Crow & Snow by Robert Broder, illustrations by Olivier Tallec

Crow & Snow by Robert Broder, illustrations by Olivier Tallec. Simon & Schuster Books for Young Readers, 9781534445956, 2020 

Format: Hardcover

Rating:  1-5 (5 is an excellent or a Starred review) 5

Genre: Picture Book

 What did you like about the book? This is a special story of how two very different characters become best of friends. The story begins with Crow (a scarecrow) being placed in a vast field by a farmer. All day long Crow spends his time guarding the crops as they grow during the summer months. This is a very lonely job and Crow is desperate for a friend. He says “Hello” to a passing tractor, but gets no response. Time passes and summer turns to fall and soon winter. Small flakes of snow start to fall on Crow in the barren field. One day, the farmer’s children come out to play in the snow and create a snowman right next to Crow. Crow introduces himself and he learns this new addition to the field is named Snow. This delights Crow because now he has a new friend. Crow and Snow enjoy the winter together, but then the seasons change and Snow slowly melts. At first, Crow and Snow see each other every winter, but as the years pass, they do not see each other as much (a sign that the farmer’s children have grown up). Many years pass until one day a new group of children comes to the field, makes a snowman, and Snow has returned. Crow has missed his friend so much that he doe not waste any time telling him how much he values his friendship. The two best friends are together again — for now!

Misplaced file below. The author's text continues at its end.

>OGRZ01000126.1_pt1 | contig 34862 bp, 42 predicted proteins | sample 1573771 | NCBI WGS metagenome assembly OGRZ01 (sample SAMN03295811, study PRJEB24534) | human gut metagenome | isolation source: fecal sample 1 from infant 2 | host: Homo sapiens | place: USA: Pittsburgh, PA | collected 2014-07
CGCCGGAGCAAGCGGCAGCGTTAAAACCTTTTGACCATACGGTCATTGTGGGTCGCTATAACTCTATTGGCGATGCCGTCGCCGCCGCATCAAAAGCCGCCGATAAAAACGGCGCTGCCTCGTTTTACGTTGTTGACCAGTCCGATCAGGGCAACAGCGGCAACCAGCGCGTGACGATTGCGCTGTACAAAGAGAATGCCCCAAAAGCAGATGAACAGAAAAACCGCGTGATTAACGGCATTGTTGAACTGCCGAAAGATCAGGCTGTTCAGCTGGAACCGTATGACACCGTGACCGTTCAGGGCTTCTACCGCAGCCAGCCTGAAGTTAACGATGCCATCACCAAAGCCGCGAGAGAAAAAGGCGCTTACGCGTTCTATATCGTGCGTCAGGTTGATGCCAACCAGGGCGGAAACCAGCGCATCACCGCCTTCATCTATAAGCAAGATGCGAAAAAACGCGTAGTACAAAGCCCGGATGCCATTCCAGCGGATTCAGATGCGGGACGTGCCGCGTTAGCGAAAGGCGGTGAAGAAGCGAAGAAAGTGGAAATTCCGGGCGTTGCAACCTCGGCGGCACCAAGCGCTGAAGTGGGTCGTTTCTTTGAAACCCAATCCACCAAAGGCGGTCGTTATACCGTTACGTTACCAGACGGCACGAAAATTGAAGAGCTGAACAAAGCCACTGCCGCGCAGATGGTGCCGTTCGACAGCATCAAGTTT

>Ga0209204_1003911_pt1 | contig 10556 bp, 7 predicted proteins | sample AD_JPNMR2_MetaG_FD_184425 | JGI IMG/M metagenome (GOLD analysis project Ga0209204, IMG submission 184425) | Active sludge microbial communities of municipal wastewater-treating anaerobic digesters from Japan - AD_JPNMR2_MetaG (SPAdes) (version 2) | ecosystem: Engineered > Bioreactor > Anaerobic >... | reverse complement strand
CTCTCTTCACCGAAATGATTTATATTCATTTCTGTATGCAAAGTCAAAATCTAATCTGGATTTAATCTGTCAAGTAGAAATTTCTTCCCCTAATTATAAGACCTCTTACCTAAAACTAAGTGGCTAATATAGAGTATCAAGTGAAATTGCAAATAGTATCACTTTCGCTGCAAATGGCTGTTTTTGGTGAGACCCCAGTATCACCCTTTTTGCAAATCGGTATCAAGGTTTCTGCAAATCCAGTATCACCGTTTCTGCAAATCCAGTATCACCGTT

The illustrations in the story really provide personality to both Crow and Snow. Both Crow and Snow smile and frown based on their emotions and simple arm movements show confusion, frustration, happiness, and displeasure. I also love how the book conveys how one corn field can look very different as the seasons pass.

Anything you did not like about the book. Nothing

To whom would you recommend this book? This book is perfect for children between the ages of two and five years old. I would especially recommend it for children who have either moved or live far away from friends or family. It is a great way of showing how friendships can last through time and distance.

Who should buy this book? Public libraries, preschools, daycare centers, anyone who works with children between the ages of two and five. 

Where would you shelve it? Picture Books

 Should we (librarians) put this on the top of our “to read” piles? Yes, this book is a great tool for opening conversations about friendships, especially about two friends who are very different.

Reviewer’s Name, Library (or school), City: Kristin Guay, former youth services librarian.

Date of review: November 14, 2020

This entry was posted in *Book Review, *Picture Book, *Starred Review, Friendship, Olivier Tallec, Robert Broder, Seasons and tagged . Bookmark the permalink.